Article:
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What is the most historic building in Oklahoma City?
A Very Nice Mention of OKC Second Time Around PDF Print E-mail
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Saturday, 29 November 2008 00:37

From the November issue of Distinctly Oklahoma:

Chip Minty
Jon Pickard is not the type who spends time chasing autographs. But, while riding down an elevator with Oklahoma City newspaper reporters Steve Lackmeyer and Jack Money last summer, he couldn’t resist the opportunity.
Sample ImageThe architect had just spent the morning in front of a packed auditorium unveiling his firm’s design of Devon Energy’s new skyscraper. Standing in the lobby of the downtown library, he pulled a tattered copy of OKC Second Time Around from his bag. The pages were worn and littered with yellow Post-It notes.
He asked Lackmeyer and Money to write a note inside. The recently published book is about the last 50 years of downtown Oklahoma City’s history, a rare and authoritative source most cities don’t have. To the designer from New Haven, Conn., finding an up-to-date book about Oklahoma City’s development was like discovering gold.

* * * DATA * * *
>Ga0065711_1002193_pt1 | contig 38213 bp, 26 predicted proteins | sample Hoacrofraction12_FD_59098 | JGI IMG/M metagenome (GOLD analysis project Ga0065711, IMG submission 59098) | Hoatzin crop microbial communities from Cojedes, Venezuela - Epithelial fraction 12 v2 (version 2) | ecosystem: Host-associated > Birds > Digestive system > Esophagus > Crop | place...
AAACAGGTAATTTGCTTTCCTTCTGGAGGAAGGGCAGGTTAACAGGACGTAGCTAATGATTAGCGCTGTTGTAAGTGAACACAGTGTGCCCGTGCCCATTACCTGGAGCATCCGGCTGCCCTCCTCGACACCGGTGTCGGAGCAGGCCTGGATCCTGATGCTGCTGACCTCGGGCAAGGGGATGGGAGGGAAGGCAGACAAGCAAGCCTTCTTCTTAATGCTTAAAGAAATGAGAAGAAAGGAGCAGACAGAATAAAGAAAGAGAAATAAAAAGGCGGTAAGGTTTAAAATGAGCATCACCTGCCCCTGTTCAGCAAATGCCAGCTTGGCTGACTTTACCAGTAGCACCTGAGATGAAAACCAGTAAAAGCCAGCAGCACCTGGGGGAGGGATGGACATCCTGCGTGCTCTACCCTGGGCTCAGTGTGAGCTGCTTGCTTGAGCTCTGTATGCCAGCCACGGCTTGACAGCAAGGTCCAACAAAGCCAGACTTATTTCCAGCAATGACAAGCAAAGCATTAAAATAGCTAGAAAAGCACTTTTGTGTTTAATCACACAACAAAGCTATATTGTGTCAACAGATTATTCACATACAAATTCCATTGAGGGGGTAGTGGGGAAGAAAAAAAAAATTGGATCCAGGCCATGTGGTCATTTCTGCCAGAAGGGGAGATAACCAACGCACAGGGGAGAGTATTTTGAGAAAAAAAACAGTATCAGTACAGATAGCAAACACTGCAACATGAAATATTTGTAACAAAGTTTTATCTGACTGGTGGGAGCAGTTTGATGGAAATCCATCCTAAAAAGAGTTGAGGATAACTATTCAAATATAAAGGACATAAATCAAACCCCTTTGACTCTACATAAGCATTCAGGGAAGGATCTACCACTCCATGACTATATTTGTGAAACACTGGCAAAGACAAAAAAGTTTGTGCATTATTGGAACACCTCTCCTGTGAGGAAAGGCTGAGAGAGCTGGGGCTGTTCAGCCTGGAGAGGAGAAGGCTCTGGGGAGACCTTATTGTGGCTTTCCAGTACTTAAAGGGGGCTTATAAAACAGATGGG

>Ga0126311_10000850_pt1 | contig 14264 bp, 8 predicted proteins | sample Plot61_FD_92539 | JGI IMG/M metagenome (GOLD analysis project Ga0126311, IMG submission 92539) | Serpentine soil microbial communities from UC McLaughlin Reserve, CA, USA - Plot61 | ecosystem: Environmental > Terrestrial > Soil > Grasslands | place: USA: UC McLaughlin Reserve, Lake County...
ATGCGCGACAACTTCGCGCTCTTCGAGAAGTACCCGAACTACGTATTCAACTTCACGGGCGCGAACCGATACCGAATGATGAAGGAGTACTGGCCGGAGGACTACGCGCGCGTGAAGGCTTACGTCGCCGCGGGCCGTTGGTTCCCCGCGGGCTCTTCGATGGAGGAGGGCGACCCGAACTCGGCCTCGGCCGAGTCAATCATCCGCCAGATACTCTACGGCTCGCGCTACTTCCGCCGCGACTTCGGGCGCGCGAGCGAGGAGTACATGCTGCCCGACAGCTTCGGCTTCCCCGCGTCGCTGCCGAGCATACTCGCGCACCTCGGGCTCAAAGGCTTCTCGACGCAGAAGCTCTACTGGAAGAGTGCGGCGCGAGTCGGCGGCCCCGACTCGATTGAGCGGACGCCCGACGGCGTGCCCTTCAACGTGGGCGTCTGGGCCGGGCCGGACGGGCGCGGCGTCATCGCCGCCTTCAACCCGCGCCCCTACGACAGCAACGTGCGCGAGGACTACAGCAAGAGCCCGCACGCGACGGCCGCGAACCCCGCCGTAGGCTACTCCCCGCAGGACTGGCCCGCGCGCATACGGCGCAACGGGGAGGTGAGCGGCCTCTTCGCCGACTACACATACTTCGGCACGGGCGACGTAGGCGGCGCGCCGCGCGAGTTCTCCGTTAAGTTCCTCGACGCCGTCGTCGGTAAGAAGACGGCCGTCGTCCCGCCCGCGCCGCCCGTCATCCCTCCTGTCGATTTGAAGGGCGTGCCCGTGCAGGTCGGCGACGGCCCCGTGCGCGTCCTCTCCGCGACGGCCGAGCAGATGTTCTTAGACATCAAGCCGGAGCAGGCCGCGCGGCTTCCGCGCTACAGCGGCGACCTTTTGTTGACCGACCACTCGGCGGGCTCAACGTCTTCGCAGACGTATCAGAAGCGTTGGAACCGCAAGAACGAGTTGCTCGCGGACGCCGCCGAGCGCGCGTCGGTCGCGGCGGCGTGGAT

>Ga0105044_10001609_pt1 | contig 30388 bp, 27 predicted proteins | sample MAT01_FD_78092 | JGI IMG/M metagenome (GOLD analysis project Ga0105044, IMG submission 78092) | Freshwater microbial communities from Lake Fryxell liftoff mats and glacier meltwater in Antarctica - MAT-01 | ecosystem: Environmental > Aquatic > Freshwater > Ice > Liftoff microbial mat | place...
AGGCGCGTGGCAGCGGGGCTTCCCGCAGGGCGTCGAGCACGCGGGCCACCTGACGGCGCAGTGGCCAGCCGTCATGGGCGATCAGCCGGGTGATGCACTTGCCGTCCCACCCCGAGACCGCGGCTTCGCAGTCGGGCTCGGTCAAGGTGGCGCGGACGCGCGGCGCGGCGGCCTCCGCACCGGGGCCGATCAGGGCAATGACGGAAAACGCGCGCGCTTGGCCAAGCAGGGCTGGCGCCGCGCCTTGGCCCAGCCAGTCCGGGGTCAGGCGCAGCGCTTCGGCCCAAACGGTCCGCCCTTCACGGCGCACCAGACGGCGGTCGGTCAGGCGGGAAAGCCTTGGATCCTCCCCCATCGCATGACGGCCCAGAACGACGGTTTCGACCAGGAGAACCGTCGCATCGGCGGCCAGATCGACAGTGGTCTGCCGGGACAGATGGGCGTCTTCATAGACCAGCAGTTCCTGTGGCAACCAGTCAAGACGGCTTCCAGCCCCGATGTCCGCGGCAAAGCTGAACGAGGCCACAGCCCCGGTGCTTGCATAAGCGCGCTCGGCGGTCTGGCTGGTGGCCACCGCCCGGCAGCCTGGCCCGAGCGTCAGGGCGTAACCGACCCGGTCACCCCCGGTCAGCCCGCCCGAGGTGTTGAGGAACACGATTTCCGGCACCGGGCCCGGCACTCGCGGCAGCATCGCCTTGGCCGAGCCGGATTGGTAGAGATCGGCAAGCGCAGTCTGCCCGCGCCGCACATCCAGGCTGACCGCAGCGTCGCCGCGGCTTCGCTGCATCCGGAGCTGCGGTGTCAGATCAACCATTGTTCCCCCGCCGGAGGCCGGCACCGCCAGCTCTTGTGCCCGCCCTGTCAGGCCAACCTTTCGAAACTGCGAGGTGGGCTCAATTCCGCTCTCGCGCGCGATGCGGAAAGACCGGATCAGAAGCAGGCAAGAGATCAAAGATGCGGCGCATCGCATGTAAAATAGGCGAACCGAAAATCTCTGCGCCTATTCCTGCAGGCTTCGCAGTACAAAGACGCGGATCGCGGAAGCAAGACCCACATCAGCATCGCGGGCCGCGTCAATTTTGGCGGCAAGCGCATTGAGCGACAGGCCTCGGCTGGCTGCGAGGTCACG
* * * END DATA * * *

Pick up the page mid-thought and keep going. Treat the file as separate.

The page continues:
“It was an unbelievable reference. I went through that book a number of times. It’s all dog-eared,” said Pickard, principal of the firm Pickard Chilton.

To Pickard, the book had been a window through which he discovered the city. Some of it was ugly, some exiting. It described the years of urban renewal and all of its unfulfilled intentions. Pickard learned about the city’s Metropolitan Area Projects (MAPS), and he read about more than $2 billion in Sample Imageprivate investment that came as a result. He saw energy; he saw renewed confidence and new commitment.
In 2008, Devon Energy commissioned Pickard and his partner, Bill Chilton, to design the company’s new corporate headquarters. Devon had outgrown its current downtown Oklahoma City home several years ago and its employees have been spilling into adjacent buildings ever since.
The company occupies 15 floors in the Devon Building at 20 N. Broadway, and it leases about half the floors in the towering Chase building across the street. With more than 1,500 employees and contractors downtown, Devon has also claimed floors in Oklahoma Tower, Corporate Tower and the First National Building.